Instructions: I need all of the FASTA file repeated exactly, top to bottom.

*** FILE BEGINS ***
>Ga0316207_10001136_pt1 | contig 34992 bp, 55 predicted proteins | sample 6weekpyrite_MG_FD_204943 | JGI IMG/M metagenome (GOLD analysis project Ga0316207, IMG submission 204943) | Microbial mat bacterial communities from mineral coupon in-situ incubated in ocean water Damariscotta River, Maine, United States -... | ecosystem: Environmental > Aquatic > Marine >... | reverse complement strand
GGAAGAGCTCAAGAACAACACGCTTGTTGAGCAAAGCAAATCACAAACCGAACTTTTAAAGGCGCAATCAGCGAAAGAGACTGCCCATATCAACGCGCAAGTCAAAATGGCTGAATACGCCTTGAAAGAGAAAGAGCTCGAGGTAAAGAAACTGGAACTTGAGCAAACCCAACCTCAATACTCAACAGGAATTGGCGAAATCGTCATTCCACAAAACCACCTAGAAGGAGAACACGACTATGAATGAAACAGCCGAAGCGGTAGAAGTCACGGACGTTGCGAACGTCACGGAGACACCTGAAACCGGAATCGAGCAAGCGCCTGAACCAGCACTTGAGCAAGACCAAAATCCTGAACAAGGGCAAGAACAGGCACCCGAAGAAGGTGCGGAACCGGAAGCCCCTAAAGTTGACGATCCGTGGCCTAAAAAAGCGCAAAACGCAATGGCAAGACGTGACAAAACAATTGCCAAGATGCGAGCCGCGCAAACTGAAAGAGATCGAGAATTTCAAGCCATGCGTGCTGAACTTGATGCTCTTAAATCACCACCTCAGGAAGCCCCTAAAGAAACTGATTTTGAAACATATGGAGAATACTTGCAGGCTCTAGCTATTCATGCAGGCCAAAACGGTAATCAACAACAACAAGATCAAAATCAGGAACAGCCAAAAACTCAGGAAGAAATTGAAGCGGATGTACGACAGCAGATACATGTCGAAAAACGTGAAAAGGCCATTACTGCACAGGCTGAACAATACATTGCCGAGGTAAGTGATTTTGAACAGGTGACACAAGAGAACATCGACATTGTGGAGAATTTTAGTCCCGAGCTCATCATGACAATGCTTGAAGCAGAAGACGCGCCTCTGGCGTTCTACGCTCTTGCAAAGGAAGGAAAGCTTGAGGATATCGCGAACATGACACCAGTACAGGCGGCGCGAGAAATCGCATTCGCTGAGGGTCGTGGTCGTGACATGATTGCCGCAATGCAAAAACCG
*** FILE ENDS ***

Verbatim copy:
>Ga0316207_10001136_pt1 | contig 34992 bp, 55 predicted proteins | sample 6weekpyrite_MG_FD_204943 | JGI IMG/M metagenome (GOLD analysis project Ga0316207, IMG submission 204943) | Microbial mat bacterial communities from mineral coupon in-situ incubated in ocean water Damariscotta River, Maine, United States -... | ecosystem: Environmental > Aquatic > Marine >... | reverse complement strand
GGAAGAGCTCAAGAACAACACGCTTGTTGAGCAAAGCAAATCACAAACCGAACTTTTAAAGGCGCAATCAGCGAAAGAGACTGCCCATATCAACGCGCAAGTCAAAATGGCTGAATACGCCTTGAAAGAGAAAGAGCTCGAGGTAAAGAAACTGGAACTTGAGCAAACCCAACCTCAATACTCAACAGGAATTGGCGAAATCGTCATTCCACAAAACCACCTAGAAGGAGAACACGACTATGAATGAAACAGCCGAAGCGGTAGAAGTCACGGACGTTGCGAACGTCACGGAGACACCTGAAACCGGAATCGAGCAAGCGCCTGAACCAGCACTTGAGCAAGACCAAAATCCTGAACAAGGGCAAGAACAGGCACCCGAAGAAGGTGCGGAACCGGAAGCCCCTAAAGTTGACGATCCGTGGCCTAAAAAAGCGCAAAACGCAATGGCAAGACGTGACAAAACAATTGCCAAGATGCGAGCCGCGCAAACTGAAAGAGATCGAGAATTTCAAGCCATGCGTGCTGAACTTGATGCTCTTAAATCACCACCTCAGGAAGCCCCTAAAGAAACTGATTTTGAAACATATGGAGAATACTTGCAGGCTCTAGCTATTCATGCAGGCCAAAACGGTAATCAACAACAACAAGATCAAAATCAGGAACAGCCAAAAACTCAGGAAGAAATTGAAGCGGATGTACGACAGCAGATACATGTCGAAAAACGTGAAAAGGCCATTACTGCACAGGCTGAACAATACATTGCCGAGGTAAGTGATTTTGAACAGGTGACACAAGAGAACATCGACATTGTGGAGAATTTTAGTCCCGAGCTCATCATGACAATGCTTGAAGCAGAAGACGCGCCTCTGGCGTTCTACGCTCTTGCAAAGGAAGGAAAGCTTGAGGATATCGCGAACATGACACCAGTACAGGCGGCGCGAGAAATCGCATTCGCTGAGGGTCGTGGTCGTGACATGATTGCCGCAATGCAAAAACCG